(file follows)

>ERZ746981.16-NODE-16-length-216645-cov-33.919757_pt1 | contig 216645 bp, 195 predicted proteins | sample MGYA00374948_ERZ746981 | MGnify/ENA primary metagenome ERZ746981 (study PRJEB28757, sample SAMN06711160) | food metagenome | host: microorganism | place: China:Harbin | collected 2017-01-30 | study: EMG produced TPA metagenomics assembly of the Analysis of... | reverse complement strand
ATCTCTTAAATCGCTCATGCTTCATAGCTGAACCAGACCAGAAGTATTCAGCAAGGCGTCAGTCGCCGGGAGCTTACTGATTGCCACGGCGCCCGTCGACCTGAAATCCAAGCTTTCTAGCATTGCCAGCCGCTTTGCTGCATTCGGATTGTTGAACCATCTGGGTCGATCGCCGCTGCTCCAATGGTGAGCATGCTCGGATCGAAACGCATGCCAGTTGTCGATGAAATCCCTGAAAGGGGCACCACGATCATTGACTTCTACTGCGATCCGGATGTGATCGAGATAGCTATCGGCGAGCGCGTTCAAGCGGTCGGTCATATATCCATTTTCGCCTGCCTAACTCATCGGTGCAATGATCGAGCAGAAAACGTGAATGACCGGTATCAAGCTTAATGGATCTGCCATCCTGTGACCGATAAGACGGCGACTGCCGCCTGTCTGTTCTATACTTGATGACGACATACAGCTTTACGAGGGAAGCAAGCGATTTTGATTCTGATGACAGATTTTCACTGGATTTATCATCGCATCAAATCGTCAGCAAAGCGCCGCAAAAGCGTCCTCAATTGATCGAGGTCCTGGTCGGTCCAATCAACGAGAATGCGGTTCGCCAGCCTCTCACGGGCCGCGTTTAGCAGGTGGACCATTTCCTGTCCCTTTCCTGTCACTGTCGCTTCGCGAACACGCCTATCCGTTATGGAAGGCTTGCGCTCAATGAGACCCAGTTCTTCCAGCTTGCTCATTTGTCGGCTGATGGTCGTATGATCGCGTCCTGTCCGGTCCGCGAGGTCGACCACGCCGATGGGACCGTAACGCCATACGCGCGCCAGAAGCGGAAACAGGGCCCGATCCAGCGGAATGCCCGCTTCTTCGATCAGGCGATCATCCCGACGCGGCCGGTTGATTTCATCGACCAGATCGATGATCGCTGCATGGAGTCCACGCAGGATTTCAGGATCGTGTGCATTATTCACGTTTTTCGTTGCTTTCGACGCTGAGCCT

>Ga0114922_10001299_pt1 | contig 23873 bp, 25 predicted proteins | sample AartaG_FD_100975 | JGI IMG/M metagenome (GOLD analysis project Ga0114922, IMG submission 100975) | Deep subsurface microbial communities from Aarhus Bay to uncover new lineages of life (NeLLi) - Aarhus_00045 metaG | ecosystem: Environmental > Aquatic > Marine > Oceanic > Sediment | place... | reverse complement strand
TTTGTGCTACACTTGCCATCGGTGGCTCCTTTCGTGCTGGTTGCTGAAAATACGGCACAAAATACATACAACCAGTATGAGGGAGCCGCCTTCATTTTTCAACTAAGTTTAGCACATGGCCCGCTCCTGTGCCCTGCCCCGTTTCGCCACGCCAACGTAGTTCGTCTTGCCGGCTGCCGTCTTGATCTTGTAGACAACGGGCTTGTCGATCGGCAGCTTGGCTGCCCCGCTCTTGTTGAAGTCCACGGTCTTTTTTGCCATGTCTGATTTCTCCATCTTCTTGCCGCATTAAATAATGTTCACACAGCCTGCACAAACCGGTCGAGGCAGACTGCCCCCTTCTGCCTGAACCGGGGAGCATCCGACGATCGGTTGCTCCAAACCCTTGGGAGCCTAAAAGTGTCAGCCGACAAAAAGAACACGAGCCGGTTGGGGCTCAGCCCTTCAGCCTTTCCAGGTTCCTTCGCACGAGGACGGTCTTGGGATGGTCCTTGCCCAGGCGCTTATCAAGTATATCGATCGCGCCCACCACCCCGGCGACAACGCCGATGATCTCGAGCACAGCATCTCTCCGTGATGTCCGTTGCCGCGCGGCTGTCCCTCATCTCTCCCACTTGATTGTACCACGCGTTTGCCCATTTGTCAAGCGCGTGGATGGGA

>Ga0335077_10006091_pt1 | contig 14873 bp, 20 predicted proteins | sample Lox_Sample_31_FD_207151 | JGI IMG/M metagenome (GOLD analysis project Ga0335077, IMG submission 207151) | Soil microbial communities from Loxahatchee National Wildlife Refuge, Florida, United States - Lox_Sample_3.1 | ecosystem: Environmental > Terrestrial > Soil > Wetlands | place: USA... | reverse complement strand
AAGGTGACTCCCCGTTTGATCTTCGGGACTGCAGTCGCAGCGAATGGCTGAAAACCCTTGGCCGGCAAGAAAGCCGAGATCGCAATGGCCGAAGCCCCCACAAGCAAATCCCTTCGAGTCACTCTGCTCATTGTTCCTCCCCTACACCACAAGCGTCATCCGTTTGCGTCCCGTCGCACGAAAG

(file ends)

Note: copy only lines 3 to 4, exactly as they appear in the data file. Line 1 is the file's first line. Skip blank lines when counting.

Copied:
>Ga0114922_10001299_pt1 | contig 23873 bp, 25 predicted proteins | sample AartaG_FD_100975 | JGI IMG/M metagenome (GOLD analysis project Ga0114922, IMG submission 100975) | Deep subsurface microbial communities from Aarhus Bay to uncover new lineages of life (NeLLi) - Aarhus_00045 metaG | ecosystem: Environmental > Aquatic > Marine > Oceanic > Sediment | place... | reverse complement strand
TTTGTGCTACACTTGCCATCGGTGGCTCCTTTCGTGCTGGTTGCTGAAAATACGGCACAAAATACATACAACCAGTATGAGGGAGCCGCCTTCATTTTTCAACTAAGTTTAGCACATGGCCCGCTCCTGTGCCCTGCCCCGTTTCGCCACGCCAACGTAGTTCGTCTTGCCGGCTGCCGTCTTGATCTTGTAGACAACGGGCTTGTCGATCGGCAGCTTGGCTGCCCCGCTCTTGTTGAAGTCCACGGTCTTTTTTGCCATGTCTGATTTCTCCATCTTCTTGCCGCATTAAATAATGTTCACACAGCCTGCACAAACCGGTCGAGGCAGACTGCCCCCTTCTGCCTGAACCGGGGAGCATCCGACGATCGGTTGCTCCAAACCCTTGGGAGCCTAAAAGTGTCAGCCGACAAAAAGAACACGAGCCGGTTGGGGCTCAGCCCTTCAGCCTTTCCAGGTTCCTTCGCACGAGGACGGTCTTGGGATGGTCCTTGCCCAGGCGCTTATCAAGTATATCGATCGCGCCCACCACCCCGGCGACAACGCCGATGATCTCGAGCACAGCATCTCTCCGTGATGTCCGTTGCCGCGCGGCTGTCCCTCATCTCTCCCACTTGATTGTACCACGCGTTTGCCCATTTGTCAAGCGCGTGGATGGGA